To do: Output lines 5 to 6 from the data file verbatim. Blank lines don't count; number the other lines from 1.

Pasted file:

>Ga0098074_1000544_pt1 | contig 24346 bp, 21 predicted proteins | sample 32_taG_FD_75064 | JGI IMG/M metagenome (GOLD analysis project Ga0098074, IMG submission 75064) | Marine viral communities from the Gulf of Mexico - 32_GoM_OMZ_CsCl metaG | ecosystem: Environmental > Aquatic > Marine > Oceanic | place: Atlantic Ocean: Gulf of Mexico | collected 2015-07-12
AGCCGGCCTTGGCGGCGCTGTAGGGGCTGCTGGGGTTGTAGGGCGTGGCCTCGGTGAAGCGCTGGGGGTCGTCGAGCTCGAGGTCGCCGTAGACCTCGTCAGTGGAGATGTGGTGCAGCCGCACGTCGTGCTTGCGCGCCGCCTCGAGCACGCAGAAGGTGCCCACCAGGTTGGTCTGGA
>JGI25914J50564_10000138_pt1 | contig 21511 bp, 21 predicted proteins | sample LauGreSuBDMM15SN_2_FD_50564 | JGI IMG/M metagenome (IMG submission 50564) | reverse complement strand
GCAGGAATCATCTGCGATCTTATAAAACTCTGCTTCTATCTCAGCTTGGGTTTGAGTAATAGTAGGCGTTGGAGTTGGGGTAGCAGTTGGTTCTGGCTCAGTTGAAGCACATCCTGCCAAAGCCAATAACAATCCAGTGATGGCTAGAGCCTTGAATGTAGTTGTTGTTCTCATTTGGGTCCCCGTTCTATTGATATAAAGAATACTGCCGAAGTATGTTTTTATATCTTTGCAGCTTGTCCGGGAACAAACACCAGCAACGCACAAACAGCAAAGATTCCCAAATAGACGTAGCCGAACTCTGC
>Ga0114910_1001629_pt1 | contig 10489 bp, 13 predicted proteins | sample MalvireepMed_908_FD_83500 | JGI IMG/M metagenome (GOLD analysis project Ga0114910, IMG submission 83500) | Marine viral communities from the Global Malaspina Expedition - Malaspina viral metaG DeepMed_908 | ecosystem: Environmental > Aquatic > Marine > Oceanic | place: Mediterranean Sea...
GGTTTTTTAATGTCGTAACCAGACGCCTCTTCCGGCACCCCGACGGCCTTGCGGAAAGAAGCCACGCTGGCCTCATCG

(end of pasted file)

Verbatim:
>Ga0114910_1001629_pt1 | contig 10489 bp, 13 predicted proteins | sample MalvireepMed_908_FD_83500 | JGI IMG/M metagenome (GOLD analysis project Ga0114910, IMG submission 83500) | Marine viral communities from the Global Malaspina Expedition - Malaspina viral metaG DeepMed_908 | ecosystem: Environmental > Aquatic > Marine > Oceanic | place: Mediterranean Sea...
GGTTTTTTAATGTCGTAACCAGACGCCTCTTCCGGCACCCCGACGGCCTTGCGGAAAGAAGCCACGCTGGCCTCATCG